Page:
The New Urbanism and the Communitarian Trap
The presumption here is that neighborhoods are in some sense “intrinsic,” that the proper form of cities is some “structure of neighborhoods,” that “neighborhood” is equivalent to “community,” and that “community” is what most Americans want and need (whether they know it or not).
But can “community” really rescue us from the deadening world of social dissolution, grab-it-yourself materialism and individualized, selfish, market-oriented greed? Community has always meant different things to different people, so what kind of “community” is understood within the philosophy of the New Urbanism? It is here that harking back to a mythological past carries its own dangerous freight.
The New Urbanism in fact connects to a facile contemporary attempt to transform large and teeming cities, so seemingly out of control, into an interlinked series of “urban villages” where, it is believed, everyone can relate in a civil and urbane fashion to everyone else. In Britain, Prince Charles has led the way on this emotional charger toward “the urban village” as the locus of urban regeneration. Leon Krier, an oft-quoted scion of the New Urbanism, is one of his key architectural outriders. And the idea attracts, drawing support from marginalized ethnic groups, impoverished and embattled working-class populations left high and dry through deindustrialization, as well as from middle- and upper-class nostalgics who view it as a civilized form of real estate development encompassing sidewalk cafés, pedestrian precincts, and Laura Ashley shops.
The darker side of this communitarianism remains unstated: from the very earliest phases of massive urbanization through industrialization, “the spirit of community” has been held as an antidote to any threat of social disorder, class war, and revolutionary violence. “Community” has ever been one of the key sites of social control and surveillance, bordering on overt social repression. Well-founded communities often exclude, define themselves against others, erect all sorts of keep-out signs (if not tangible walls). As I. M. Young (in Justice and the Politics of Difference, 1990) points out, “Racism, ethnic chauvinism, and class devaluation . . . grow partly from the desire for community” such that “the positive identification of some groups is often achieved by first defining other groups as the other, the devalued semihuman.” As a consequence, community has often been a barrier to rather than facilitator of progressive social change, and much of the populist migration out of villages (both rural and urban) arose precisely because they were oppressive to the human spirit and otiose as a form of sociopolitical organization (see, for example, R. Blythe, Akenfield: Portrait of an English Village, 1969, and Richard Sennett, The Uses of Disorder, 1970). All those things that make cities so exciting––the unexpected, the conflicts, the excitement of exploring the urban unknown—will be tightly controlled and screened out with big signs that say “no deviant behavior acceptable here.” No matter: the idea of the urban village or of some kind of communitarian solution (see Michael Sandel, Liberalism and the Limits of Justice, 1982, and Amitai Etzioni,The Spirit of Community: Rights, Responsibilities, and the Communitarian Agenda, 1993, for social arguments of a similar sort) to our urban ills worms its insidious way into public consciousness, with the New Urbanism as one of its forms of articulation.
A more proper antidote to the underlying spatial determinism of both modernism and the new urbanism is not to abandon all talk of the city (or even of the possibility of utopia) as a whole, but to understand urbanization as a group of fluid processes in a dialectical relation to the spatial forms to which they give rise and which in turn contain them. A utopianism of process looks very different from a utopianism of spatial form. The problem is then to enlist in the struggle to advance a more socially just, politically emancipatory, and ecologically sane mix of spatio-temporal production processes rather than to acquiesce to those imposed by uncontrolled capital accumulation, backed by class privilege and gross inequalities of political-economic power. Building something called community coupled with the politics of place can provide some sort of empowering basis for such a struggle (I discuss this in Justice, Nature and the Geography of Difference, 1996). But the New Urbanism pays no mind to that: it builds an image of community and a rhetoric of place-based civic pride and consciousness for those who do not need it, while abandoning those that do to their “underclass” fate.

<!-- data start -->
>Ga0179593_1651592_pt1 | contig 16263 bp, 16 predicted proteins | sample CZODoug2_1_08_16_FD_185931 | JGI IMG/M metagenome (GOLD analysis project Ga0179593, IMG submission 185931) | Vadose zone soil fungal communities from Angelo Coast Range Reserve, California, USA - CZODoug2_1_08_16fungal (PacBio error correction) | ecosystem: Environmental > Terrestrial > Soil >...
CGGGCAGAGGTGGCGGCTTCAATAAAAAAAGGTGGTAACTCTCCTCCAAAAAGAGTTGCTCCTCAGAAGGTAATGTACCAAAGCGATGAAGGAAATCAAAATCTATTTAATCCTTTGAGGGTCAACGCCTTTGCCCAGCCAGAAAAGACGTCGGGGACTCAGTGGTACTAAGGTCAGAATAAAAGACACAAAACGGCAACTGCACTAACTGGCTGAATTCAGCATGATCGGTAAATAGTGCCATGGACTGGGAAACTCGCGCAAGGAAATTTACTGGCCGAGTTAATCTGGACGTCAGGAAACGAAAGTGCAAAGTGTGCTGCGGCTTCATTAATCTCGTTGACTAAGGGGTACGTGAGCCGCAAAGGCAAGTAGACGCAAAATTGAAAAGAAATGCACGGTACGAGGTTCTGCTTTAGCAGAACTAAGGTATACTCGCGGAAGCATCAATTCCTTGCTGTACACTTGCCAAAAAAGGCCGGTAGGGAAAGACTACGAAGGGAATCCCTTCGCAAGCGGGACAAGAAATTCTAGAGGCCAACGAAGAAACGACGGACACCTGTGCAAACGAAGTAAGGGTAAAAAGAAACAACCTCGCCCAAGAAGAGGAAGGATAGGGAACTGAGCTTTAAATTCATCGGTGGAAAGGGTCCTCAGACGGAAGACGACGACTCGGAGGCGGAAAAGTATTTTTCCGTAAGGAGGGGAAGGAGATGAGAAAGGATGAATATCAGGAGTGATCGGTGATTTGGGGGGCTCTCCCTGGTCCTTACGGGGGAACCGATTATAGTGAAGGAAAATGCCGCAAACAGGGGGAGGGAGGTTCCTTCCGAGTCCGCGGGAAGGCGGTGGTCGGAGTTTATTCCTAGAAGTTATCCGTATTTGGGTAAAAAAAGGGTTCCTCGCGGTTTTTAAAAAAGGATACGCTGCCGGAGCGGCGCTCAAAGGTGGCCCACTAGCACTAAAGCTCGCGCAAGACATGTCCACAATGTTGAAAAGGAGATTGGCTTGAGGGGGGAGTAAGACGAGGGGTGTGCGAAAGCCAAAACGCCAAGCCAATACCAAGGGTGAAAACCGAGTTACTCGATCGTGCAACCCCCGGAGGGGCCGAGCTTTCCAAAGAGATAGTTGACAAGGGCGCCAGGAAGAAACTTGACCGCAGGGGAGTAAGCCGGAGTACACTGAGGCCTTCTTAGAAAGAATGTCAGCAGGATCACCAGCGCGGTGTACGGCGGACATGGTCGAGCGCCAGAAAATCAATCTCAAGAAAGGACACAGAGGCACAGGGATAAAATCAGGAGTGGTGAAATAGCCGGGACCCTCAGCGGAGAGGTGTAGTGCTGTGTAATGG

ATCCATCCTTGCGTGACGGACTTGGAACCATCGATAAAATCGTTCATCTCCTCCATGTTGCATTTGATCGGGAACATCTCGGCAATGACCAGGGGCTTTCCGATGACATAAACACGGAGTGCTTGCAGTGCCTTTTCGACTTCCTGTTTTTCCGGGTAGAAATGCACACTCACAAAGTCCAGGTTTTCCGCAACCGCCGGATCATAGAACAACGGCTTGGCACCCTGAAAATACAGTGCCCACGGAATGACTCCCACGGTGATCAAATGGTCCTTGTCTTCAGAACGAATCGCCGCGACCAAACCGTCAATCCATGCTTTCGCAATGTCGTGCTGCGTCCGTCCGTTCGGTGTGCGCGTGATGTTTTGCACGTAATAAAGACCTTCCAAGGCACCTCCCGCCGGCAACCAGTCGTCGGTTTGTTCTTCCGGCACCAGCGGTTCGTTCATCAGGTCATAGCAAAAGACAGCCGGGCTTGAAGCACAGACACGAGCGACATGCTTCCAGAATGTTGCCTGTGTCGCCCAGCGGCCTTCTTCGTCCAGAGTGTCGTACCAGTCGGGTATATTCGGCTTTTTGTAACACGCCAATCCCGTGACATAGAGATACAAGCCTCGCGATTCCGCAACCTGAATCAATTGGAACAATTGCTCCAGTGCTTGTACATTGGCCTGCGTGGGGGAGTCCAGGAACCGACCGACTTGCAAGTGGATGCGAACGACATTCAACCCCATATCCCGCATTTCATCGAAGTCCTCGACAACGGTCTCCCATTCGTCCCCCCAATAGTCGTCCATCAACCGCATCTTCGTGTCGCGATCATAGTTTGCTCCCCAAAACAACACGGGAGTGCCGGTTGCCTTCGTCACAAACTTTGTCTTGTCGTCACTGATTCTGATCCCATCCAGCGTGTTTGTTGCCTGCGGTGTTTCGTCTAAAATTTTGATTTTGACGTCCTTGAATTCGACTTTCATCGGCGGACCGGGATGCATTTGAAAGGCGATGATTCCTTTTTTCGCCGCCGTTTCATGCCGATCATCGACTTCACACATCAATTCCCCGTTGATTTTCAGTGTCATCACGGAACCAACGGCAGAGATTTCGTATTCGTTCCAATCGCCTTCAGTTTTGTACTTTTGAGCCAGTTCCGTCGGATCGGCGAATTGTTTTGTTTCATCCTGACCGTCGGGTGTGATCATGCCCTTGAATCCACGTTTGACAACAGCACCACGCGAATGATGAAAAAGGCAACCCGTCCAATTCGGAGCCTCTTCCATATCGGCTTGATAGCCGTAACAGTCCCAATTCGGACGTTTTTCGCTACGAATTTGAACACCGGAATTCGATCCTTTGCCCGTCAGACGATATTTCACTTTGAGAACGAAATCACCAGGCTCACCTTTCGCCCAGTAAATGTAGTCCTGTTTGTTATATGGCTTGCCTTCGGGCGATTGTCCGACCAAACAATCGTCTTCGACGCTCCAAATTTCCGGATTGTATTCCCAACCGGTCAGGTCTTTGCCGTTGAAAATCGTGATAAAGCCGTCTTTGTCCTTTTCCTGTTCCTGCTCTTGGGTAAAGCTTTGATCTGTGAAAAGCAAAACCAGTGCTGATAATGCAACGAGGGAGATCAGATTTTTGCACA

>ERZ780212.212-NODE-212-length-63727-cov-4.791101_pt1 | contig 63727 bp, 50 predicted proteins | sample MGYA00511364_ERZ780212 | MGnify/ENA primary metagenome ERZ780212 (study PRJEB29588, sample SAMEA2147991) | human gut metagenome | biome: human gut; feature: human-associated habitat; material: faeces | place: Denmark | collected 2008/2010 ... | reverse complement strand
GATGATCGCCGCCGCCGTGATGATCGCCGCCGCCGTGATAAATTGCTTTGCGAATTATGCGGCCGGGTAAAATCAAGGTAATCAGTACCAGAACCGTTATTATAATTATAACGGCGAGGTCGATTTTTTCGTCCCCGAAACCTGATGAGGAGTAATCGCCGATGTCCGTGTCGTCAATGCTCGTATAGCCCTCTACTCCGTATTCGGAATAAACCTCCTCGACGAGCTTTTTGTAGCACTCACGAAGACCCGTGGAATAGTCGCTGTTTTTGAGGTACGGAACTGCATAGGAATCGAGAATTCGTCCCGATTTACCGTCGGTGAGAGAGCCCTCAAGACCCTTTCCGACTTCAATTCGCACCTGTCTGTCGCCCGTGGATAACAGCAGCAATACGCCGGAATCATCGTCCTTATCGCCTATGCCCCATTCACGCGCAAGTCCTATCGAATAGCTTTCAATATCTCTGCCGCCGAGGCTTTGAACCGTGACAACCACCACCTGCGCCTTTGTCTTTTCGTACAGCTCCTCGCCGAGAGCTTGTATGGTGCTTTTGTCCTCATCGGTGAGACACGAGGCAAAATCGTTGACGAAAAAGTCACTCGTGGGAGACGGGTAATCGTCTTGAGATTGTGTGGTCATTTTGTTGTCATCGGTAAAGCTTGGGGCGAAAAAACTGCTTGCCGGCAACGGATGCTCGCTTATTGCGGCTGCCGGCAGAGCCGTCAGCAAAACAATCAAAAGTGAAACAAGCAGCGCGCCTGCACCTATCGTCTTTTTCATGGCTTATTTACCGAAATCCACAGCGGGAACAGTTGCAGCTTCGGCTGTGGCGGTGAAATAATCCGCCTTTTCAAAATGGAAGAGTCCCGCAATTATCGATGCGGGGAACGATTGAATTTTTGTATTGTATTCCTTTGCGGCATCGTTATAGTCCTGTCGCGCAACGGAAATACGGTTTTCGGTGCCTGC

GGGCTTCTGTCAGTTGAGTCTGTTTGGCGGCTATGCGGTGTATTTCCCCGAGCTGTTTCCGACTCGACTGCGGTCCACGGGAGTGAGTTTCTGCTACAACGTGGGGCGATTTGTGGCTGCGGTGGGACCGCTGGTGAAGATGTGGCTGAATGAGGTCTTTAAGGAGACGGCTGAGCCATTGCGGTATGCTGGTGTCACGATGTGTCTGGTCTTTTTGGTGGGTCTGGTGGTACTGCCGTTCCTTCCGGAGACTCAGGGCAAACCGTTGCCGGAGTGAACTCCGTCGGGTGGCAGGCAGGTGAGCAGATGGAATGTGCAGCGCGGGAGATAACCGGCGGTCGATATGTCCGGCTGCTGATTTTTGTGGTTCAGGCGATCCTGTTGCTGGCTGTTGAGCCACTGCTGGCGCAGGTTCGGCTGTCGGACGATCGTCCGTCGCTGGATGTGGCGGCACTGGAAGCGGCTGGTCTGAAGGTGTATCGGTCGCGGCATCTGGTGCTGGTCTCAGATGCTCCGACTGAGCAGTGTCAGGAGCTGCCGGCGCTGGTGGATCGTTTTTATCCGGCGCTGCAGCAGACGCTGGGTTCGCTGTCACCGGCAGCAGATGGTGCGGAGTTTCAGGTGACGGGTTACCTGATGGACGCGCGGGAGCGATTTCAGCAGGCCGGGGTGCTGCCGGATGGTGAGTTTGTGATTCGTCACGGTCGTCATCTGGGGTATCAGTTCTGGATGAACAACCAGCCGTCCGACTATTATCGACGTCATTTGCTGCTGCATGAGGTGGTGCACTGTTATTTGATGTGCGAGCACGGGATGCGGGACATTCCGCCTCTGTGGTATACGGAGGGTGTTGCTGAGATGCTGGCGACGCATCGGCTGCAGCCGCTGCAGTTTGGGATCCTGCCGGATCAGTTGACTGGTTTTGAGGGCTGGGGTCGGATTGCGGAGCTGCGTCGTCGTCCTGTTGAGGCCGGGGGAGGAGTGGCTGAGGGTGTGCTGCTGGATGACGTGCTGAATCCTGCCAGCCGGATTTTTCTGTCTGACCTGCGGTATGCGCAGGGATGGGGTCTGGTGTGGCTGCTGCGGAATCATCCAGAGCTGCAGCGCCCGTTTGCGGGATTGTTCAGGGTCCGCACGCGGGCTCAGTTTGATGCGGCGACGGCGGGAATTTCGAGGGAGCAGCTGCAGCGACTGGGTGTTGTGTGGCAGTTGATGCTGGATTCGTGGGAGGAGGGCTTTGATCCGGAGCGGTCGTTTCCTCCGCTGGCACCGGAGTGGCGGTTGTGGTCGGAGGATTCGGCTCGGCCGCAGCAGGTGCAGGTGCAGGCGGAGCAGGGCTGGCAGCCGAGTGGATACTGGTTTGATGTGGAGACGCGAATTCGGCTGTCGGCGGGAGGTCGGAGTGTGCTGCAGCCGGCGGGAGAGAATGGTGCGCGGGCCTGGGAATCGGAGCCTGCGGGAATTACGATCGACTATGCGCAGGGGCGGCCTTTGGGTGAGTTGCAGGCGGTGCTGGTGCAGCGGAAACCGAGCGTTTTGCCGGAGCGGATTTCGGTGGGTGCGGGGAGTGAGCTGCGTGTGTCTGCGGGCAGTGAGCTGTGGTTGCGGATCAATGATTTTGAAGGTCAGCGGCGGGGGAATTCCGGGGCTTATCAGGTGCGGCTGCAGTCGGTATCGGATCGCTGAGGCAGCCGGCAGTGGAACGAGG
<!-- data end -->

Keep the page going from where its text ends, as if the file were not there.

The logic of capital accumulation and class privilege, though hegemonic, can never control every nuance of urbanization (let alone the discursive and imaginary space with which thinking about the city is always associated); the intensifying contradictions of contemporary urbanization, even for the privileged (some of which are highlighted in the New Urbanism), create all sorts of interstitial spaces in which liberatory and emancipatory possibilities can flourish. The New Urbanism identifies some of those spaces, but its conservatism, its communitarianism, and its refusal to confront the political economy of power blunt its revolutionary potential.
On Social Problems and the False Hope of Design
On returning to Oakland after many years of absence, Gertrude Stein remarked that “there is no there there.” This is often taken as a simple condemnation of the impoverished qualities of American urban life, a comment that came naturally to someone who viewed America as her home country and Paris as her home town. That reading fits into a long line of critical and sometimes outraged commentary on the “placelessness” and lack of “authenticity” that characterizes many American cities, an urbanization process that produces what James Kunstler (in The Geography of Nowhere, 1993, and Home from Nowhere, 1996) dubs “the geography of nowhere” (soulless suburbs, mindless edge cities, collapsing and fragmenting city cores fill in the pieces of this dyspeptic view). The task of architecture and urban design is then construed as a heroic battle against such monstrous deformities. But Stein’s remark was actually an intensely personal and emotional response to the rapidity of change in U.S. cities, to that process of perpetual redevelopment that obliterates and erases childhood memories of people and places. How to recuperate history, tradition, collective memory, and identity then becomes the holy grail.